• Public recognition has been slow in coming to him – in part because of the neglect of languages and humanities in India and in part because of his thought steadily keeping a whole generation ahead of his times and his refusal to acquiesce in current intellectual fashions, popular pre preconceptions, and power management.
  • But his peers have always found in him an engaging teacher, a penetrating thinker combining depth with breadth of vision, and an intellectual of generosity and integrity.  A volume with contributions from India and abroad was dedicated to him (‘Language and text : Studies in honour of Ashok R. Kelkar’, Kalinga, Delhi 1992), which includes a 20-page bibliography updated to June 1991, hopelessly outdated now.
  • He was honoured in 2002 with a Padmashri by the Government of India.



  • He has kept up, right from his student years, a steady flow of papers and articles (over 150 by now), entries in encyclopaedias and the like, reviews, forewords, and editorial comment, and interviews, and interventions in print.  And of course books.  His contributions have appeared in Marathi, English, and Hindi, some of which have been translated into Kannada, Bangla, Gondi, French, Konkani, Oriya and Gujarati.  The outlets have been at state, national and international levels.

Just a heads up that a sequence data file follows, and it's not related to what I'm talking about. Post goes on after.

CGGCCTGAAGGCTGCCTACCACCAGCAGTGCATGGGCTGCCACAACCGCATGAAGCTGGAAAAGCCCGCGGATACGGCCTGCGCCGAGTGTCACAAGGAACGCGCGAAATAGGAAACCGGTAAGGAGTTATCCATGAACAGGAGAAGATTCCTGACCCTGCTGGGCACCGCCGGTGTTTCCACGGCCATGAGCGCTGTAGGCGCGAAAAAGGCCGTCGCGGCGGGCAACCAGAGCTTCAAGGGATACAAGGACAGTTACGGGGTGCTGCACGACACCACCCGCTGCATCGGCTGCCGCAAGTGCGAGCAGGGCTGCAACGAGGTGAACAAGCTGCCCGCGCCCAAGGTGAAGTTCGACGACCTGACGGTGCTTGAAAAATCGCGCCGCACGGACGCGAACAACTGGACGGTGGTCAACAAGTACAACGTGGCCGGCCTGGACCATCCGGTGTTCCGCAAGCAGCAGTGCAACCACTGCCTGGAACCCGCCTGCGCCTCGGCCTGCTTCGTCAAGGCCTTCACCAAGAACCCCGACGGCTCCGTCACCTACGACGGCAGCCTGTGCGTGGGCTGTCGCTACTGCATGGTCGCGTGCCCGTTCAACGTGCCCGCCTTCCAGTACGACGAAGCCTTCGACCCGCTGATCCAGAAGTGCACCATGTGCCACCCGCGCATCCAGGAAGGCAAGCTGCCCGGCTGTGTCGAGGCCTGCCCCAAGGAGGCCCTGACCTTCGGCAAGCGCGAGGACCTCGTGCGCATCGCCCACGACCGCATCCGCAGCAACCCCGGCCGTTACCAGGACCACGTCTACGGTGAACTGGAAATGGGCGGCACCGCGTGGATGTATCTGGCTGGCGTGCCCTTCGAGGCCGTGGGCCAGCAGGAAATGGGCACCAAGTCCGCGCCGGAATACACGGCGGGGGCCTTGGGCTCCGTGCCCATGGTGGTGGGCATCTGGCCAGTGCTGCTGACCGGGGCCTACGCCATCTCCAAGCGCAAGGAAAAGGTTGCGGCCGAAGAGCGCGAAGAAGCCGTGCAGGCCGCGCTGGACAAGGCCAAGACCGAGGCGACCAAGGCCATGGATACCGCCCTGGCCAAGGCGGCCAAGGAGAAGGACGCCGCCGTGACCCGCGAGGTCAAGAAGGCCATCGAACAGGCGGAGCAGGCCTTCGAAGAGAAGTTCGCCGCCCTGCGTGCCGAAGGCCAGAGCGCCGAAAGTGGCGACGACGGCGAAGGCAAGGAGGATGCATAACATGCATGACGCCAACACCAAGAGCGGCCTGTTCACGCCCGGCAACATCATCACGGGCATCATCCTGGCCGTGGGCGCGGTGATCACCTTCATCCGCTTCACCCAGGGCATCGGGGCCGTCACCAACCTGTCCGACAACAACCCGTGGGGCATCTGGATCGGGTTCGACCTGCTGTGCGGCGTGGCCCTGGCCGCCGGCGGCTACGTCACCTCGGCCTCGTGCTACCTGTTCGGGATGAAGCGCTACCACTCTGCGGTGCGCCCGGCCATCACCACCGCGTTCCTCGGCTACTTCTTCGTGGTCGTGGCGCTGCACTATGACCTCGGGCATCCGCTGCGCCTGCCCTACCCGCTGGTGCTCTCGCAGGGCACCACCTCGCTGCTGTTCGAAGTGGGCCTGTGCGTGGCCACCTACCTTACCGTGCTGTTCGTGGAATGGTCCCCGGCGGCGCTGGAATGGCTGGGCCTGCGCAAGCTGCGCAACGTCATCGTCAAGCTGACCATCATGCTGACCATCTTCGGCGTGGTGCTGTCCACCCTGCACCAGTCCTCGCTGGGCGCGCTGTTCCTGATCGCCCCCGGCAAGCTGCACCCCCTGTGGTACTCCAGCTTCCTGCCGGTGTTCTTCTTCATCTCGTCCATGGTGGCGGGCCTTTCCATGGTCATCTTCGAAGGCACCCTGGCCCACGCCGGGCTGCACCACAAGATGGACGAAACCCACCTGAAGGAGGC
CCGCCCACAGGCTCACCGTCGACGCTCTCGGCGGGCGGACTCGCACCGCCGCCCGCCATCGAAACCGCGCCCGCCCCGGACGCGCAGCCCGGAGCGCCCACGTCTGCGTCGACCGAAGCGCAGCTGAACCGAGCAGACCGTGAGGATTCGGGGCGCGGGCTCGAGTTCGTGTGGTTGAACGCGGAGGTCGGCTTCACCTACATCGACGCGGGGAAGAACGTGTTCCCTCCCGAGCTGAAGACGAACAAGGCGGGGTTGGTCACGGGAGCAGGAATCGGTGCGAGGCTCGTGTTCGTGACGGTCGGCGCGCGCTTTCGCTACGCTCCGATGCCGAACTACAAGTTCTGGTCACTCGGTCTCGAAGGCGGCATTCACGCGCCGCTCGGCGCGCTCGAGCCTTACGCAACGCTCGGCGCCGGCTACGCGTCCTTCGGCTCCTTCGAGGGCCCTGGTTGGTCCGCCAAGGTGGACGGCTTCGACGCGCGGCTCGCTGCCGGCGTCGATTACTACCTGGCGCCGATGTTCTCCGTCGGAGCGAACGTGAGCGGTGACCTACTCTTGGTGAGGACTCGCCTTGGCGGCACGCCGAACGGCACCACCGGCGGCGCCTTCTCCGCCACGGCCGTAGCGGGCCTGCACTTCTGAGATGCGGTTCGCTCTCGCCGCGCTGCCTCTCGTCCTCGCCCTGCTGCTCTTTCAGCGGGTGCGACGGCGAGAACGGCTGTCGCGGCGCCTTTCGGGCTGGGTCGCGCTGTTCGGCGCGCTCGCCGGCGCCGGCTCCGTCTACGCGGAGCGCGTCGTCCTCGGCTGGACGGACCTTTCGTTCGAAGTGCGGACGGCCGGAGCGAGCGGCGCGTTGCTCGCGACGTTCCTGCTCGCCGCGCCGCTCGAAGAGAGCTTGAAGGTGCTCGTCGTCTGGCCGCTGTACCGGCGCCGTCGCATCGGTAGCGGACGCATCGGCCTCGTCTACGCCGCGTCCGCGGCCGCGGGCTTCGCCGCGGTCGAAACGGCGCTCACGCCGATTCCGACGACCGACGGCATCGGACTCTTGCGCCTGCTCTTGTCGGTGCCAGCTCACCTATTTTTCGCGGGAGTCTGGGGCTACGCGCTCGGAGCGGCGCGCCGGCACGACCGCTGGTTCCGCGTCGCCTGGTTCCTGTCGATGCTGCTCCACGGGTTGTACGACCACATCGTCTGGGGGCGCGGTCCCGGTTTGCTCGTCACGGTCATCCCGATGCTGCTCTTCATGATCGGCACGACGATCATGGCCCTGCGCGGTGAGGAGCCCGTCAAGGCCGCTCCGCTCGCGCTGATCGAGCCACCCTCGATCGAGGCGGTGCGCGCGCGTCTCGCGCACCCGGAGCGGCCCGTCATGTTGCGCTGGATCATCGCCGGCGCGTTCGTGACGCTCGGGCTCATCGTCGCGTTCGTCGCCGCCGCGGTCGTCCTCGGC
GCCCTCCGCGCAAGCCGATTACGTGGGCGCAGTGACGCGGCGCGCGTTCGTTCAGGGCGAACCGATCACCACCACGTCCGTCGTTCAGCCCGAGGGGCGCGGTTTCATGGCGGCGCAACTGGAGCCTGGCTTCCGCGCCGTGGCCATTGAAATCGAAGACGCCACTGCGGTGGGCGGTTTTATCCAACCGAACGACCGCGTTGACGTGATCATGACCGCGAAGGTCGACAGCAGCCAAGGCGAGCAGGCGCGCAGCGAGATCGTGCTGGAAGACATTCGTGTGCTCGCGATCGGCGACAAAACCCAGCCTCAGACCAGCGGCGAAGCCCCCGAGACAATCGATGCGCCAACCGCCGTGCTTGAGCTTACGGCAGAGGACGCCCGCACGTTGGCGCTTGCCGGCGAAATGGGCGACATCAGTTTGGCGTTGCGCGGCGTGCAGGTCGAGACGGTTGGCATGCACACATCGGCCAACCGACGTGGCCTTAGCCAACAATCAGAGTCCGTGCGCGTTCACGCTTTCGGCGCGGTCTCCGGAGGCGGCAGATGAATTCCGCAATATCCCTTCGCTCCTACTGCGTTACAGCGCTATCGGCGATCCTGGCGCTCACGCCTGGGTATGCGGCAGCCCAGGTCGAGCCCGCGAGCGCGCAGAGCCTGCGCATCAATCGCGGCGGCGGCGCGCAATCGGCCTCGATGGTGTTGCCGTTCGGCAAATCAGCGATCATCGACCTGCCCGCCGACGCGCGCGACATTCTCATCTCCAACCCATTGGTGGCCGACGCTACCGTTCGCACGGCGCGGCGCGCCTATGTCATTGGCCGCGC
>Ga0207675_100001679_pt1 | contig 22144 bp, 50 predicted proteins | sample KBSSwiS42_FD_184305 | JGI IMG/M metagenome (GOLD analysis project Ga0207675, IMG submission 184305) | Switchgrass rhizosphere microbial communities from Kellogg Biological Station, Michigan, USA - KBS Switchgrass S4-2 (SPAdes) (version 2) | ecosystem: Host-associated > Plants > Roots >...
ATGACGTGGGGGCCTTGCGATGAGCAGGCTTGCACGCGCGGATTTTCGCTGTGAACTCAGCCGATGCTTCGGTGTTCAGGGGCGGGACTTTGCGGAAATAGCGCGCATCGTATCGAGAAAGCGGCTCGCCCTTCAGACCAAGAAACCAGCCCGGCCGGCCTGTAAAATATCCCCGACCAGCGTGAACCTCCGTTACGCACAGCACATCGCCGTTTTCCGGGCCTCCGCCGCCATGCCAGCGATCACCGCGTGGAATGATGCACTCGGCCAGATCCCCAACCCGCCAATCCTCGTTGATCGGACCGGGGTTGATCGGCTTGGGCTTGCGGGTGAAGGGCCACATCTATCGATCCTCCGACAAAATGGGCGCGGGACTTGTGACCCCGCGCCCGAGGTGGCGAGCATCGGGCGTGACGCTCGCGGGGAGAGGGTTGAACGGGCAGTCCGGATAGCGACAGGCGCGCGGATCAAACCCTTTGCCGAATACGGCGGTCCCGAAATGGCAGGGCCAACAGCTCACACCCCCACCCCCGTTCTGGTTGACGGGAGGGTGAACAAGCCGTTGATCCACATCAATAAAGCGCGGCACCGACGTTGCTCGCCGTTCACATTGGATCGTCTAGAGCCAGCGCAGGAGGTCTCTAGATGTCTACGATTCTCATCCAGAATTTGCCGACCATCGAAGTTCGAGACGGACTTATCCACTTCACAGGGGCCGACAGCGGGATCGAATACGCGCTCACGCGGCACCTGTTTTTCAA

• Many of his writings enjoyed an earlier life as speeches.  Perhaps this accounts for the capacity of his Marathi, English, and Hindi prose to establish a direct rapport with the reader, not allowing his scholarship or originality to stand in the way.
  • As a labour of love, he has been making translations of stories, poems, articles, reviews before he came to theorize about translating activity.  The languages involved are : Marathi to English, English o Marathi, French to Marathi, Marathi to Hindi, English translations from German, Polish, Spanish, Telugu, Malayalam, Russian to Marathi.

·        A list of book-length publications follows :


1.                  The Phonology and morphology of Marathi, Cornell University PhD dissertation of 1958 (University Microfilms, Ann Arbor, MI, 1959).